20 Second Timeout is the place to find the best analysis and commentary about the NBA.

Tuesday, May 23, 2023

Nuggets Survive LeBron James' First Half Scoring Outburst to Sweep L.A. Lakers and Advance to the NBA Finals

The L.A. Lakers had the hype--about the players who they acquired during the season, and about their star players who have led the Lakers past the first round once since winning the 2020 "bubble" title--but the Denver Nuggets delivered the substance, completing a 4-0 sweep of the Lakers in the Western Conference Finals with a 113-111 win at Los Angeles. Nikola Jokic led the way with a team-high 30 points on 11-24 field goal shooting while also grabbing a game-high 14 rebounds and passing for a game-high 13 assists. When the Nuggets outscored the Lakers 36-16 in the third quarter to take the lead, Jokic had 13 points and 10 rebounds.

Jokic's eighth triple double during the 2023 playoffs broke Wilt Chamberlain's record for most triple doubles in one postseason. Jokic averaged 27.8 ppg, 14.5 rpg, and 11.8 apg in the Western Conference Finals with shooting splits of .506/.471/.778. He became the second player to average a triple double in multiple playoff series in the same postseason, joining Chamberlain, who accomplished the feat during the Philadelphia 76ers' 1967 championship season. Jokic was an easy choice for the second annual Magic Johnson Western Conference Finals MVP.

Jamal Murray had another strong performance (25 points on 10-18 field goal shooting, plus five assists), and Aaron Gordon added 22 points on 9-14 field goal shooting. All five Nuggets starters played at least 39 minutes as Coach Michael Malone used only two bench players (Bruce Brown and Jeff Green).  

ESPN's Tim Legler made a great point after game four: the Nuggets' consistent commitment to running the floor and attacking the paint is a key factor for their success. Legler showed a play in which Jokic ran the floor and attracted the attention of multiple Laker defenders, opening up scoring opportunities for the Nuggets even though Jokic never touched the ball during the sequence. Running hard without expectation of scoring or getting an assist is a demonstration of complete unselfishness that sets a great example for the rest of the team. Legler noted that even though Jokic may not be the fastest runner, Jokic's determination to transition from defense to offense as quickly as possible is just as impactful as having sprinter's speed.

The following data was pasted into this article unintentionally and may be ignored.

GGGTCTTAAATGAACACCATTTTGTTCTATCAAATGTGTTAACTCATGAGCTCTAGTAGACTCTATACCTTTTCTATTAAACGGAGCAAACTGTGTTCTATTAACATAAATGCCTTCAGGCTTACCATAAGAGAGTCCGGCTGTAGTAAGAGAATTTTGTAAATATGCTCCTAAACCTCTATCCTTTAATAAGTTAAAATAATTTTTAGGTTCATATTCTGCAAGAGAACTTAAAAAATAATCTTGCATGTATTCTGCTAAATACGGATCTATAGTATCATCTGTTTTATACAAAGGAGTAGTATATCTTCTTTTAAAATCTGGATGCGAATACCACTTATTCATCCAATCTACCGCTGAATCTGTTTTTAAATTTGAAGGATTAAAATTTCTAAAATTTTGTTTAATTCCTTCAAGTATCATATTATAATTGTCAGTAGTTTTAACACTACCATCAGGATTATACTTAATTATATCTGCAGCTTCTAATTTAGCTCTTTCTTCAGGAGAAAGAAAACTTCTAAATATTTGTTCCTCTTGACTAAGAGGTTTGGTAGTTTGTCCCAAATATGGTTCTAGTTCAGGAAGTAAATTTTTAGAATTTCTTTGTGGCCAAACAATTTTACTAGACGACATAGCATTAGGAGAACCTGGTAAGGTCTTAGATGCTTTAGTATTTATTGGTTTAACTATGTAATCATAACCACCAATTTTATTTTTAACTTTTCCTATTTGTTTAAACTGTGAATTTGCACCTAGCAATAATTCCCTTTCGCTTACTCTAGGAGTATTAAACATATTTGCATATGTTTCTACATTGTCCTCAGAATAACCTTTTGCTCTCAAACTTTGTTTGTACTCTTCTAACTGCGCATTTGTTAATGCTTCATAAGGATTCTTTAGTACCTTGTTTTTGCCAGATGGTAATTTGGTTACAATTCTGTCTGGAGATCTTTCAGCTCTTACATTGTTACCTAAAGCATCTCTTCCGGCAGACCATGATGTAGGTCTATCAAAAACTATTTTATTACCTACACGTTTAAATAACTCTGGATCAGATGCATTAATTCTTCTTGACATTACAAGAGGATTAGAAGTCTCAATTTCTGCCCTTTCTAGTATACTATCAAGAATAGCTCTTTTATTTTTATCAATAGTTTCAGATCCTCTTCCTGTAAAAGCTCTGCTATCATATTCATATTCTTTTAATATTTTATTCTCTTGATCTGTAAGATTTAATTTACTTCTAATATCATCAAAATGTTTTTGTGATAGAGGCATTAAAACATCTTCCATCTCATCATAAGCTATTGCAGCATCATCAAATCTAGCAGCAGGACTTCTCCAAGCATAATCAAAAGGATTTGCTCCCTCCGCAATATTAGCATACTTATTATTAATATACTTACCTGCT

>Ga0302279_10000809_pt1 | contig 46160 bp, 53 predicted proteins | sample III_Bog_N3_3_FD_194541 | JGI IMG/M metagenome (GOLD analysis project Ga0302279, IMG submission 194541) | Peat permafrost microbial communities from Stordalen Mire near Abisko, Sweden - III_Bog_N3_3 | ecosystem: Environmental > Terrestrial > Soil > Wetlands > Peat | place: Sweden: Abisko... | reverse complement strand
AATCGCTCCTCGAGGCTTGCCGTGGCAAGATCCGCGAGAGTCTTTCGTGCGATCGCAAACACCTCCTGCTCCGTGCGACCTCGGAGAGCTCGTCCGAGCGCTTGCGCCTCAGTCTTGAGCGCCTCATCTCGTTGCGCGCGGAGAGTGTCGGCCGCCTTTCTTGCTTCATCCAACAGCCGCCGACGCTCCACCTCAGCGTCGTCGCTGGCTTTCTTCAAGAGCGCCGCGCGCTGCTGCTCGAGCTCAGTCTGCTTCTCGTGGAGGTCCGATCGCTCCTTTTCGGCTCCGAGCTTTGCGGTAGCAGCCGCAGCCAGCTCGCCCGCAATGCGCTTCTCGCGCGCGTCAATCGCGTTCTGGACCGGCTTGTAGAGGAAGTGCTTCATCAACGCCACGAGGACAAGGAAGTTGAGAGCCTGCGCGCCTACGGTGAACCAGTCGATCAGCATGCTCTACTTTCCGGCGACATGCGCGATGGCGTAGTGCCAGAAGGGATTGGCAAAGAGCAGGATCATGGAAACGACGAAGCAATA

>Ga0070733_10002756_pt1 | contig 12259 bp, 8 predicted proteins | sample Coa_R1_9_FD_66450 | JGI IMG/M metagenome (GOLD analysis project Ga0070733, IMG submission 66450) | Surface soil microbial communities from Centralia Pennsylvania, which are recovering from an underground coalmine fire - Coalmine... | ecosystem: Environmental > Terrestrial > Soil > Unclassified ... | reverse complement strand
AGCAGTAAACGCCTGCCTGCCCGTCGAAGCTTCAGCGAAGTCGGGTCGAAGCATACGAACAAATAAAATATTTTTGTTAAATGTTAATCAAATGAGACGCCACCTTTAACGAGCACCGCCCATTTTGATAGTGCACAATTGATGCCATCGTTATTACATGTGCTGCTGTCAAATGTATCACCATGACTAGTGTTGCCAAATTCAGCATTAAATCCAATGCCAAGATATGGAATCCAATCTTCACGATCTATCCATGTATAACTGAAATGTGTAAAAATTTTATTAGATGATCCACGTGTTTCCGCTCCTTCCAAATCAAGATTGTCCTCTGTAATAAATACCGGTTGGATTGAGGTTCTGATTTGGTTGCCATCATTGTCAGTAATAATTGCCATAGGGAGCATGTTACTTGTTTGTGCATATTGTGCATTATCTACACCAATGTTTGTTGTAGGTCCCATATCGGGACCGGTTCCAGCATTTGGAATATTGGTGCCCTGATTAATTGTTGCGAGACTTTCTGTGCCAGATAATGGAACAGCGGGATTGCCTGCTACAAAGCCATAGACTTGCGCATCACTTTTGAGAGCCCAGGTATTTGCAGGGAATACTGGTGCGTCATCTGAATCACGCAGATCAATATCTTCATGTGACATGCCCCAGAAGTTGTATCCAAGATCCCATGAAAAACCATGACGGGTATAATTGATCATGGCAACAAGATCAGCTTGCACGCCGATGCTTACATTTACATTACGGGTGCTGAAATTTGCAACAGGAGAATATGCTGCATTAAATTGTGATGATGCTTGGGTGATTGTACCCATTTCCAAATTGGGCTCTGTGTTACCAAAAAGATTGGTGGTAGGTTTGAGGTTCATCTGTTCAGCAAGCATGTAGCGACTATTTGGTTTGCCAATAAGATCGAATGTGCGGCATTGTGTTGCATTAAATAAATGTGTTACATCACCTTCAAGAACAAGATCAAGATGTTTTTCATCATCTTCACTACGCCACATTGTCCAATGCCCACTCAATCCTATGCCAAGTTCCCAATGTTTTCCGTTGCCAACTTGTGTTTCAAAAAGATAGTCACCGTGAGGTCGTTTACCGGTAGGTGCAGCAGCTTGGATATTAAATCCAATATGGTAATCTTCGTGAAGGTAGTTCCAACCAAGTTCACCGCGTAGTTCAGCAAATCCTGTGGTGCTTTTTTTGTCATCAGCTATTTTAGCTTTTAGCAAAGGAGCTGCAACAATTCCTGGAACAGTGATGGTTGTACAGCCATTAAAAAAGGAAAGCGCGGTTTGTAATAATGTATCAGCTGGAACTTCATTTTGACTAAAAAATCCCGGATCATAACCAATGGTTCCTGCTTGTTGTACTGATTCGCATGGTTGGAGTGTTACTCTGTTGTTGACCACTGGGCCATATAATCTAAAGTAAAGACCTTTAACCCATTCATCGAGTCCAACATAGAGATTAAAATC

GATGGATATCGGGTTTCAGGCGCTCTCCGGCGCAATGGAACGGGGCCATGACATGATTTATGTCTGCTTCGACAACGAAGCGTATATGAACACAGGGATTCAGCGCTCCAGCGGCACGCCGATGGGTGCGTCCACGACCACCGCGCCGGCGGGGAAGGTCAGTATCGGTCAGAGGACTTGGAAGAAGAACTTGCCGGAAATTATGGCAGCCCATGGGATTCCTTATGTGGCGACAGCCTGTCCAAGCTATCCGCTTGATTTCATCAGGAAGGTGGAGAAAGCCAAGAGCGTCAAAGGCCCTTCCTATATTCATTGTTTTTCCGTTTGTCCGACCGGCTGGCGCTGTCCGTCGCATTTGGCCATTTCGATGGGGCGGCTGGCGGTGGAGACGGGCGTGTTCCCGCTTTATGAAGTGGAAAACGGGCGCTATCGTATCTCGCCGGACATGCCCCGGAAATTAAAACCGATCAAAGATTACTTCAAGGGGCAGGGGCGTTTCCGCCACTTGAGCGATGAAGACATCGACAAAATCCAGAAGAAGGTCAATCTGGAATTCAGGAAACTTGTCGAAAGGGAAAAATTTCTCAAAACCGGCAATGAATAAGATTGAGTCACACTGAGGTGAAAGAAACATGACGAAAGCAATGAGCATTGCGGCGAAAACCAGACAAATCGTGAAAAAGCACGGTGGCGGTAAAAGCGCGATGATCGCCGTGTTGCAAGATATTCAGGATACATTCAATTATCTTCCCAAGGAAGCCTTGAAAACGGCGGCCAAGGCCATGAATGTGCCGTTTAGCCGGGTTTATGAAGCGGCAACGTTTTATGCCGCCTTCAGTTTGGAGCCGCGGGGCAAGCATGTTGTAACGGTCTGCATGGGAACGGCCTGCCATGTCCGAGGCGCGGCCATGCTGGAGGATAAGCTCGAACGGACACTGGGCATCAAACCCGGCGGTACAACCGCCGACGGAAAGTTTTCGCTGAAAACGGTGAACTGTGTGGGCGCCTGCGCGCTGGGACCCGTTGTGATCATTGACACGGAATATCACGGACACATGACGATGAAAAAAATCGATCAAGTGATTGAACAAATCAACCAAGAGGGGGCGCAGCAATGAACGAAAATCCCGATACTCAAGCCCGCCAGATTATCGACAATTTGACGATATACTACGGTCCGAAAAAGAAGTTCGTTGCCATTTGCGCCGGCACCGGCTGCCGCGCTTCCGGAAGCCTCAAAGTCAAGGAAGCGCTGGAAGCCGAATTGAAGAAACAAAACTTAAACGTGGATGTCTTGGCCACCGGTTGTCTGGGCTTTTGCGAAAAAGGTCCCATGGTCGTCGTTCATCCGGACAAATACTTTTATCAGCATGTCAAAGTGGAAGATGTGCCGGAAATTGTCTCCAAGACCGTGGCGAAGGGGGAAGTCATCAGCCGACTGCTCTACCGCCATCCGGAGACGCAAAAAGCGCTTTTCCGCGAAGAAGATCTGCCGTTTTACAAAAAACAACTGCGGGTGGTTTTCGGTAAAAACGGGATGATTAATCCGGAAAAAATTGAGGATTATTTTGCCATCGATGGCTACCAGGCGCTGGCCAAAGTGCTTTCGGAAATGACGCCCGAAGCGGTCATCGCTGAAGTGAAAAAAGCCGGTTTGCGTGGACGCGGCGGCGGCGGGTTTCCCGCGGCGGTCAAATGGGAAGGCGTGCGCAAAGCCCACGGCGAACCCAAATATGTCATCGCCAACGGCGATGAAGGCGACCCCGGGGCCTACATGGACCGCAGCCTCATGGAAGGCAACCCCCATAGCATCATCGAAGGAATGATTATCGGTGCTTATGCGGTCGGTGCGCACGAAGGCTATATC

LeBron James scored a game-high 40 points on 15-25 field goal shooting while also snaring 10 rebounds and passing for nine assists. He played all but four seconds of the game. James tied his playoff career-high with 21 first quarter points on 7-9 field goal shooting en route to scoring 31 first half points, a playoff career-high that is just two points shy of Elgin Baylor's franchise record. The Lakers led 34-28 after the first quarter, and they were up 73-58 at halftime. The 38 year old James had little left in the second half, scoring just nine points on 4-12 field goal shooting. James is one of the greatest players of all-time; what he did in the first half would be amazing for any player, and scoring 40 points in a playoff game is impressive at any age--but if we judge James by his role and his status instead of grading on a curve based on age, then he is not immune from the same criticisms that any star player/number one option would receive after scoring three points on 1-6 field goal shooting in the fourth quarter of an elimination game. 

James' three point shooting has been awful for most of this postseason, but he hit 4-7 from three point range in game four. The problem with James shooting a high volume of three point shots is that James does not consistently command the defensive pressure on the perimeter that Michael Jordan and Kobe Bryant did; defenders had to closely guard Jordan and Bryant not so much because Jordan and Bryant were elite three point shooters but because Jordan and Bryant knew how to attack sagging defenses with midrange shots, as well as how to take up space by driving at sagging defenses with a full head of steam. When James camps out behind the three point line, opposing teams are happy to live with the results of one defender putting his hand up; in other words, a James three point shot does not threaten the defense and does not open up opportunities for his teammates the way that a James drive does.

Anthony Davis contributed 21 points on 6-15 field goal shooting, a game-high 14 rebounds (tied with Jokic), and three blocked shots. He played well at times, but not quite well enough. The Lakers are at their best when James and Davis live in the paint at both ends of the court.